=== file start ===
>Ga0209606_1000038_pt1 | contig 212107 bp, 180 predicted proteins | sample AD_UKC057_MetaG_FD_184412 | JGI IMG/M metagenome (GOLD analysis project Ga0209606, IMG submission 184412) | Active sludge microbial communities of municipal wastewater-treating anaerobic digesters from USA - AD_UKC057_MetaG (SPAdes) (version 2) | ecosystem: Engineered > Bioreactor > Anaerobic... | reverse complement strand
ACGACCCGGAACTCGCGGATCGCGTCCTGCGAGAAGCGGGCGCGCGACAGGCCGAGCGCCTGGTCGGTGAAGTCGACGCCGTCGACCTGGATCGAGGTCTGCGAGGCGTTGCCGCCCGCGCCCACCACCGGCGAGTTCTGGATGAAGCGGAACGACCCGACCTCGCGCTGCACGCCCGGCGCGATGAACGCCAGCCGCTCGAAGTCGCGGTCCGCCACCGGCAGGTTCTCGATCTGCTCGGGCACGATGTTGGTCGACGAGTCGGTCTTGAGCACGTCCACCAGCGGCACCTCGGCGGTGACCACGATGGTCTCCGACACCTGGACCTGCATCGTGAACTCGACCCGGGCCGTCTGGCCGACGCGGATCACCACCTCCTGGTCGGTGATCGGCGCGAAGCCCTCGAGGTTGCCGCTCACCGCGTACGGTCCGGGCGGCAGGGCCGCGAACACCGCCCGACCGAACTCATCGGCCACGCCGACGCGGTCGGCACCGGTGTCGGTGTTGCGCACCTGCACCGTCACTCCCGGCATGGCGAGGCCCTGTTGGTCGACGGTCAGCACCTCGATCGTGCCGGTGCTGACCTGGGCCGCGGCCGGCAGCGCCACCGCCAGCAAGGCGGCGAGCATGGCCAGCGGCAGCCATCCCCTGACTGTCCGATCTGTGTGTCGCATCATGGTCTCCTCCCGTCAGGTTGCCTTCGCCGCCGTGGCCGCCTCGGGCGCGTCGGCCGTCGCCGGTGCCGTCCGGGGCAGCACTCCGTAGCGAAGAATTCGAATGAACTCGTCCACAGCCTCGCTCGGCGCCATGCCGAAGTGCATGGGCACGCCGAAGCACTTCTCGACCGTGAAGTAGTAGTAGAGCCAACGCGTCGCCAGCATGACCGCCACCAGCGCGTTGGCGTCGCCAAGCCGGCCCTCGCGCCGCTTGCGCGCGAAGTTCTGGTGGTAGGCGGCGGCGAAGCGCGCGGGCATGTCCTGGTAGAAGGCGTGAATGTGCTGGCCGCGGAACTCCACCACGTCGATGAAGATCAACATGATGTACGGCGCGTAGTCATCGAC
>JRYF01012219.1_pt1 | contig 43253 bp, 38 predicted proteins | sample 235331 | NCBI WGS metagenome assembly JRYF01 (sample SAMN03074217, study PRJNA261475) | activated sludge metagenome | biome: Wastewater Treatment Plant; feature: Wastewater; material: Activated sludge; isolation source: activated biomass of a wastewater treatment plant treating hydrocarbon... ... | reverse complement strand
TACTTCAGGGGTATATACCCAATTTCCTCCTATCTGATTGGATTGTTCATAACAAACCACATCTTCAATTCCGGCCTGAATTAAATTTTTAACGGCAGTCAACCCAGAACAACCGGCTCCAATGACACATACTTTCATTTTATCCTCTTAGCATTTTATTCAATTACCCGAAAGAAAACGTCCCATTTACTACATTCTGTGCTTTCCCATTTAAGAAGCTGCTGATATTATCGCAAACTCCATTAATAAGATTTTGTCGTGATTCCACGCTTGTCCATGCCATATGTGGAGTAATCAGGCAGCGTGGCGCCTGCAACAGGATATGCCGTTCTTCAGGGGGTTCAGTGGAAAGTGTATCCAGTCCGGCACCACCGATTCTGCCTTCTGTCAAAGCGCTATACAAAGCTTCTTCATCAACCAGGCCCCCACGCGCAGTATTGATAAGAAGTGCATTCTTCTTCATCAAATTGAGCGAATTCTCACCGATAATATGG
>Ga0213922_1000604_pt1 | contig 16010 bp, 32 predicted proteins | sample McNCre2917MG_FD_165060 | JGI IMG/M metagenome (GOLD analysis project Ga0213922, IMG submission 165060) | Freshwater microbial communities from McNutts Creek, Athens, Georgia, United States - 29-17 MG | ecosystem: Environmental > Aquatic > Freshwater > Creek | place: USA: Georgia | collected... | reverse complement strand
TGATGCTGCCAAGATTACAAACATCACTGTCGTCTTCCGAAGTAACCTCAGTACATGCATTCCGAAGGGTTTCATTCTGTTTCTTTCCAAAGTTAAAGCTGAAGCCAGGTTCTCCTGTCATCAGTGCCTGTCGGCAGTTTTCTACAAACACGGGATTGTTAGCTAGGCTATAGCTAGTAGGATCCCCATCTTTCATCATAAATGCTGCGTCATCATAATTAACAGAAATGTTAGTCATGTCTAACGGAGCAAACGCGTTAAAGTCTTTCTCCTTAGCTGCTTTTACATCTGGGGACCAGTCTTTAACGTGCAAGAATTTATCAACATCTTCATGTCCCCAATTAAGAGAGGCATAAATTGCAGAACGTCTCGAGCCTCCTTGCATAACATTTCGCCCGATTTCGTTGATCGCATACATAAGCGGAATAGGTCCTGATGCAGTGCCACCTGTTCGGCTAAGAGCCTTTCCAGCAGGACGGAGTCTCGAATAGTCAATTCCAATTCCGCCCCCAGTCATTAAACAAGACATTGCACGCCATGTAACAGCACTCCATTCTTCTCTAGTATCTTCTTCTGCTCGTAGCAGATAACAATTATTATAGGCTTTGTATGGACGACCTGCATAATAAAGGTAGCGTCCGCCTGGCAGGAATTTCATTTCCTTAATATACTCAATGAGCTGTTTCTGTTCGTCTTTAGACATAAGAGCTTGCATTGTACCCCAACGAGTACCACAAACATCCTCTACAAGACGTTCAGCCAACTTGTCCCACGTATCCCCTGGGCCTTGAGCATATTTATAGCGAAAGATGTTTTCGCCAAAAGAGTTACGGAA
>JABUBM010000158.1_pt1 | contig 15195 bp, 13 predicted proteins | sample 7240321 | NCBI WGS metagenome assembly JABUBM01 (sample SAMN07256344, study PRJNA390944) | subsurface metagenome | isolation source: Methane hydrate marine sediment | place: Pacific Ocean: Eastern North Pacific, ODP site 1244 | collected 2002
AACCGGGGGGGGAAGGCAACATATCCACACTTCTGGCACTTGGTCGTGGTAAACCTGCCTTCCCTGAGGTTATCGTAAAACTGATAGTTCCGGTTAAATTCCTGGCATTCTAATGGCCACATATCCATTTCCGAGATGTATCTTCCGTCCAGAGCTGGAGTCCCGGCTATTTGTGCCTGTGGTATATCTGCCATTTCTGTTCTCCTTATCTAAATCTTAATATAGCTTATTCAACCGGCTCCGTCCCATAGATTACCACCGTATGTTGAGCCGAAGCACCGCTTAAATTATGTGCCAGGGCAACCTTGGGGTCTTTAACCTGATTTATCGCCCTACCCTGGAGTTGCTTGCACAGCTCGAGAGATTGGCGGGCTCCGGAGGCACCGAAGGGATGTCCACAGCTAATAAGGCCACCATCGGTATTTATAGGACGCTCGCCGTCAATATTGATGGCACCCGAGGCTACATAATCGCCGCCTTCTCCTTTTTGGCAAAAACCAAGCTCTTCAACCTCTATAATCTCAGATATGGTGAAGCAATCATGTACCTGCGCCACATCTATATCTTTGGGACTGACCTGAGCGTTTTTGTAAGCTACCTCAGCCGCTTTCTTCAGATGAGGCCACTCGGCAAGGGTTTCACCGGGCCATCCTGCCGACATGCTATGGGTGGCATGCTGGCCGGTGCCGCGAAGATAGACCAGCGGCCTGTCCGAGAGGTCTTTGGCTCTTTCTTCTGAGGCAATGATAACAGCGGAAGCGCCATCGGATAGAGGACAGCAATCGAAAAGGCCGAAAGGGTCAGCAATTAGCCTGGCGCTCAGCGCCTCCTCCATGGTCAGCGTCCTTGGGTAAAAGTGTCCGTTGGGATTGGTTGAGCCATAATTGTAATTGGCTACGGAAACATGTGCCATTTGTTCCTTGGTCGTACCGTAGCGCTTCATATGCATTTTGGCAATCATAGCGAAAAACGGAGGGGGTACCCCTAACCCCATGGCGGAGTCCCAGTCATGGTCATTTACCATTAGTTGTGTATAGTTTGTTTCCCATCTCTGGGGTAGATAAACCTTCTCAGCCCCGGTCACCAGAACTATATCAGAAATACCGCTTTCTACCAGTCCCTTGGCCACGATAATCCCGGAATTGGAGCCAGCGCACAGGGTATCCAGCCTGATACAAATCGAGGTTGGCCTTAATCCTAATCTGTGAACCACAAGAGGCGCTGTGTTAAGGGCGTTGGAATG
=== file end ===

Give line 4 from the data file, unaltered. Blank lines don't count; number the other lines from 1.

TACTTCAGGGGTATATACCCAATTTCCTCCTATCTGATTGGATTGTTCATAACAAACCACATCTTCAATTCCGGCCTGAATTAAATTTTTAACGGCAGTCAACCCAGAACAACCGGCTCCAATGACACATACTTTCATTTTATCCTCTTAGCATTTTATTCAATTACCCGAAAGAAAACGTCCCATTTACTACATTCTGTGCTTTCCCATTTAAGAAGCTGCTGATATTATCGCAAACTCCATTAATAAGATTTTGTCGTGATTCCACGCTTGTCCATGCCATATGTGGAGTAATCAGGCAGCGTGGCGCCTGCAACAGGATATGCCGTTCTTCAGGGGGTTCAGTGGAAAGTGTATCCAGTCCGGCACCACCGATTCTGCCTTCTGTCAAAGCGCTATACAAAGCTTCTTCATCAACCAGGCCCCCACGCGCAGTATTGATAAGAAGTGCATTCTTCTTCATCAAATTGAGCGAATTCTCACCGATAATATGG